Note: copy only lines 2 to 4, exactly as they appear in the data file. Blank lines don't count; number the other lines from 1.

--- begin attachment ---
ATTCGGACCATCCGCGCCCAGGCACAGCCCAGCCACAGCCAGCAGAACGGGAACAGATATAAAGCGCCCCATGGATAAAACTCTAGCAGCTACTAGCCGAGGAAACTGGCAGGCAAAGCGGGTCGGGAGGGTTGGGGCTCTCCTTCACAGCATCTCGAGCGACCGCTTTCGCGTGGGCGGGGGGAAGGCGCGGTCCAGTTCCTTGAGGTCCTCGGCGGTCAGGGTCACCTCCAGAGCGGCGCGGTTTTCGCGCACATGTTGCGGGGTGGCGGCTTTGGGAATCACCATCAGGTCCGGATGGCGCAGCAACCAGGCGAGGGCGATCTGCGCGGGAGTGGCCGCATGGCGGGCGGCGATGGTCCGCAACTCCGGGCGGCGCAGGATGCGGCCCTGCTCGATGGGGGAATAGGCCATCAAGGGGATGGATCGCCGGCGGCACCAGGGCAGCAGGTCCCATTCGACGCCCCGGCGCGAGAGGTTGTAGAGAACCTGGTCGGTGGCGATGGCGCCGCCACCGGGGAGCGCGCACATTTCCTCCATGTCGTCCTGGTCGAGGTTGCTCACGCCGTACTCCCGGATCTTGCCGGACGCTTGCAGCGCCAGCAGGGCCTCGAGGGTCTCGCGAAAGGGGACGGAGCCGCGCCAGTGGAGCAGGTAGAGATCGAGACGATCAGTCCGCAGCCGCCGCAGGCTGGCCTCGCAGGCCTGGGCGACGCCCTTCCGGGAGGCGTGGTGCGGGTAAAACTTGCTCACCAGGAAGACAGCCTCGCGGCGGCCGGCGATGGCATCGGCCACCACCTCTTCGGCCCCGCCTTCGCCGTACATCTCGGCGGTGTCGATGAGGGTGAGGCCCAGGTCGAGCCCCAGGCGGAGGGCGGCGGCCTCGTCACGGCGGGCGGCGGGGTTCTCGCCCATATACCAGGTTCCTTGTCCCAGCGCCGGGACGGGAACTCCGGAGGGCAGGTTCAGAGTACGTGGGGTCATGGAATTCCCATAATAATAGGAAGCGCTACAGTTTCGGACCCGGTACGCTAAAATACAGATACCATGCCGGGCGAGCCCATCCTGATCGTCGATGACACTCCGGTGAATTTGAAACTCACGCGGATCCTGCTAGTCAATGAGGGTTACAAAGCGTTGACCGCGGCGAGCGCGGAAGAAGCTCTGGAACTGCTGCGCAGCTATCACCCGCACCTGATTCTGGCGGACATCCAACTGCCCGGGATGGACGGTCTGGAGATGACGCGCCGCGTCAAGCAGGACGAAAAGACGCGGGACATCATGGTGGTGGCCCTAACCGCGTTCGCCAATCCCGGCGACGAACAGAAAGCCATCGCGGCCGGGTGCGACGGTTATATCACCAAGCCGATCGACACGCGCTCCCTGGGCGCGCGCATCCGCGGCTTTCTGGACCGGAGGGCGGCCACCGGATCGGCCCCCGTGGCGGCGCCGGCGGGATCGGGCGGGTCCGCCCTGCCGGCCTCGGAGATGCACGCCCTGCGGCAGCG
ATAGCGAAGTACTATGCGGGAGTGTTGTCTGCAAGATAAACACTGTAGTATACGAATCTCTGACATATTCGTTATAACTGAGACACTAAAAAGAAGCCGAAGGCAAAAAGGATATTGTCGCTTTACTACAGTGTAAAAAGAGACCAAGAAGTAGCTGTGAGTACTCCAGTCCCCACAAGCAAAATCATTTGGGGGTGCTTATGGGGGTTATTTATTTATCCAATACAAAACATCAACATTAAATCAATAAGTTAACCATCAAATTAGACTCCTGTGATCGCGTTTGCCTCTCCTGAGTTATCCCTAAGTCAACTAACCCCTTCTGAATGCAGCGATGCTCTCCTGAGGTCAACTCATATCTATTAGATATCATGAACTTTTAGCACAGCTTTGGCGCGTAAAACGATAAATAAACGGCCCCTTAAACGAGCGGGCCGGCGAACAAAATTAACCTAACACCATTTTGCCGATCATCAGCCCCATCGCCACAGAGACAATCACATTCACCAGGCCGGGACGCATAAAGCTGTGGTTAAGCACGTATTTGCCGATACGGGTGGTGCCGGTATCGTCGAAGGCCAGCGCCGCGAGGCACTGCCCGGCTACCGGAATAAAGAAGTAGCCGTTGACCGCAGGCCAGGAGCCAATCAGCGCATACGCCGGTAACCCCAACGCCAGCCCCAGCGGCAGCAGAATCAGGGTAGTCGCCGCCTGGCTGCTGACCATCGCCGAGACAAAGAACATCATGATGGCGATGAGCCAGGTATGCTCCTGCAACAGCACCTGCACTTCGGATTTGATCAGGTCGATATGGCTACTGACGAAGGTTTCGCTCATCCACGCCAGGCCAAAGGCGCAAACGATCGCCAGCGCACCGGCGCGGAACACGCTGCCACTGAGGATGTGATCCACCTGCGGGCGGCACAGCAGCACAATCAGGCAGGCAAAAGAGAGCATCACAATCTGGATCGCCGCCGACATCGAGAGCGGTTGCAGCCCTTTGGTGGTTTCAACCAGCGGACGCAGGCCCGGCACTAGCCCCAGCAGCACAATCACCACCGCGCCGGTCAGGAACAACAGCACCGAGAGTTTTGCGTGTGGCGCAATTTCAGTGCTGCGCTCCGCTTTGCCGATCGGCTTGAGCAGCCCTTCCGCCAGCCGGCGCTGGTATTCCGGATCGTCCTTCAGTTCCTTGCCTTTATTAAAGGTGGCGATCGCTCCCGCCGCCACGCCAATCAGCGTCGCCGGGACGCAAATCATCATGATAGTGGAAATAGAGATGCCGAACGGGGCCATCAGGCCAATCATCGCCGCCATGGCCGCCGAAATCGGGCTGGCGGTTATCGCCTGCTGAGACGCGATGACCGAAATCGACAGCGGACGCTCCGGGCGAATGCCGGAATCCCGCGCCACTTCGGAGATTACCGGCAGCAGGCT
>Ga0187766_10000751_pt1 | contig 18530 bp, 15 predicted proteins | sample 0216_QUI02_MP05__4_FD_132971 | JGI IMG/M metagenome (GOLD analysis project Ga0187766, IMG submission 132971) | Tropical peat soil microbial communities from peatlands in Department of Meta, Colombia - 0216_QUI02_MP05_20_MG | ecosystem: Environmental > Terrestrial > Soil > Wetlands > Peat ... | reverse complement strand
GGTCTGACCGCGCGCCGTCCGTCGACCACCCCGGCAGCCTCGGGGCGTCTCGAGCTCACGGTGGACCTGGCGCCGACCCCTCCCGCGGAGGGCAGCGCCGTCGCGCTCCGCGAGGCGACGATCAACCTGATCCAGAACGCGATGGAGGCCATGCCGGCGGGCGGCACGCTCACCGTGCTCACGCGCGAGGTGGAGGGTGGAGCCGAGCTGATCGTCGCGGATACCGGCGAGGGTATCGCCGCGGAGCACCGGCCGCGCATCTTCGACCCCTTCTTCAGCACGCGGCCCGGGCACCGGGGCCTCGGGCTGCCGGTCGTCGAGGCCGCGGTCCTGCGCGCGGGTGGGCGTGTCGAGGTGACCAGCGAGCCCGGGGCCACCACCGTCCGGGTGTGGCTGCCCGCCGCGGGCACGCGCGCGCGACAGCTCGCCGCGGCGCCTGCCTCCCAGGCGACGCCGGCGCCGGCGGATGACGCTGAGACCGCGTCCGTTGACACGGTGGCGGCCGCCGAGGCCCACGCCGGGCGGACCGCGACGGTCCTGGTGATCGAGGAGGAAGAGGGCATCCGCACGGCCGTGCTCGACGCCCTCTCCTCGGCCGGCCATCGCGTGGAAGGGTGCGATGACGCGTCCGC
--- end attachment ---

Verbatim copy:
ATAGCGAAGTACTATGCGGGAGTGTTGTCTGCAAGATAAACACTGTAGTATACGAATCTCTGACATATTCGTTATAACTGAGACACTAAAAAGAAGCCGAAGGCAAAAAGGATATTGTCGCTTTACTACAGTGTAAAAAGAGACCAAGAAGTAGCTGTGAGTACTCCAGTCCCCACAAGCAAAATCATTTGGGGGTGCTTATGGGGGTTATTTATTTATCCAATACAAAACATCAACATTAAATCAATAAGTTAACCATCAAATTAGACTCCTGTGATCGCGTTTGCCTCTCCTGAGTTATCCCTAAGTCAACTAACCCCTTCTGAATGCAGCGATGCTCTCCTGAGGTCAACTCATATCTATTAGATATCATGAACTTTTAGCACAGCTTTGGCGCGTAAAACGATAAATAAACGGCCCCTTAAACGAGCGGGCCGGCGAACAAAATTAACCTAACACCATTTTGCCGATCATCAGCCCCATCGCCACAGAGACAATCACATTCACCAGGCCGGGACGCATAAAGCTGTGGTTAAGCACGTATTTGCCGATACGGGTGGTGCCGGTATCGTCGAAGGCCAGCGCCGCGAGGCACTGCCCGGCTACCGGAATAAAGAAGTAGCCGTTGACCGCAGGCCAGGAGCCAATCAGCGCATACGCCGGTAACCCCAACGCCAGCCCCAGCGGCAGCAGAATCAGGGTAGTCGCCGCCTGGCTGCTGACCATCGCCGAGACAAAGAACATCATGATGGCGATGAGCCAGGTATGCTCCTGCAACAGCACCTGCACTTCGGATTTGATCAGGTCGATATGGCTACTGACGAAGGTTTCGCTCATCCACGCCAGGCCAAAGGCGCAAACGATCGCCAGCGCACCGGCGCGGAACACGCTGCCACTGAGGATGTGATCCACCTGCGGGCGGCACAGCAGCACAATCAGGCAGGCAAAAGAGAGCATCACAATCTGGATCGCCGCCGACATCGAGAGCGGTTGCAGCCCTTTGGTGGTTTCAACCAGCGGACGCAGGCCCGGCACTAGCCCCAGCAGCACAATCACCACCGCGCCGGTCAGGAACAACAGCACCGAGAGTTTTGCGTGTGGCGCAATTTCAGTGCTGCGCTCCGCTTTGCCGATCGGCTTGAGCAGCCCTTCCGCCAGCCGGCGCTGGTATTCCGGATCGTCCTTCAGTTCCTTGCCTTTATTAAAGGTGGCGATCGCTCCCGCCGCCACGCCAATCAGCGTCGCCGGGACGCAAATCATCATGATAGTGGAAATAGAGATGCCGAACGGGGCCATCAGGCCAATCATCGCCGCCATGGCCGCCGAAATCGGGCTGGCGGTTATCGCCTGCTGAGACGCGATGACCGAAATCGACAGCGGACGCTCCGGGCGAATGCCGGAATCCCGCGCCACTTCGGAGATTACCGGCAGCAGGCT
>Ga0187766_10000751_pt1 | contig 18530 bp, 15 predicted proteins | sample 0216_QUI02_MP05__4_FD_132971 | JGI IMG/M metagenome (GOLD analysis project Ga0187766, IMG submission 132971) | Tropical peat soil microbial communities from peatlands in Department of Meta, Colombia - 0216_QUI02_MP05_20_MG | ecosystem: Environmental > Terrestrial > Soil > Wetlands > Peat ... | reverse complement strand
GGTCTGACCGCGCGCCGTCCGTCGACCACCCCGGCAGCCTCGGGGCGTCTCGAGCTCACGGTGGACCTGGCGCCGACCCCTCCCGCGGAGGGCAGCGCCGTCGCGCTCCGCGAGGCGACGATCAACCTGATCCAGAACGCGATGGAGGCCATGCCGGCGGGCGGCACGCTCACCGTGCTCACGCGCGAGGTGGAGGGTGGAGCCGAGCTGATCGTCGCGGATACCGGCGAGGGTATCGCCGCGGAGCACCGGCCGCGCATCTTCGACCCCTTCTTCAGCACGCGGCCCGGGCACCGGGGCCTCGGGCTGCCGGTCGTCGAGGCCGCGGTCCTGCGCGCGGGTGGGCGTGTCGAGGTGACCAGCGAGCCCGGGGCCACCACCGTCCGGGTGTGGCTGCCCGCCGCGGGCACGCGCGCGCGACAGCTCGCCGCGGCGCCTGCCTCCCAGGCGACGCCGGCGCCGGCGGATGACGCTGAGACCGCGTCCGTTGACACGGTGGCGGCCGCCGAGGCCCACGCCGGGCGGACCGCGACGGTCCTGGTGATCGAGGAGGAAGAGGGCATCCGCACGGCCGTGCTCGACGCCCTCTCCTCGGCCGGCCATCGCGTGGAAGGGTGCGATGACGCGTCCGC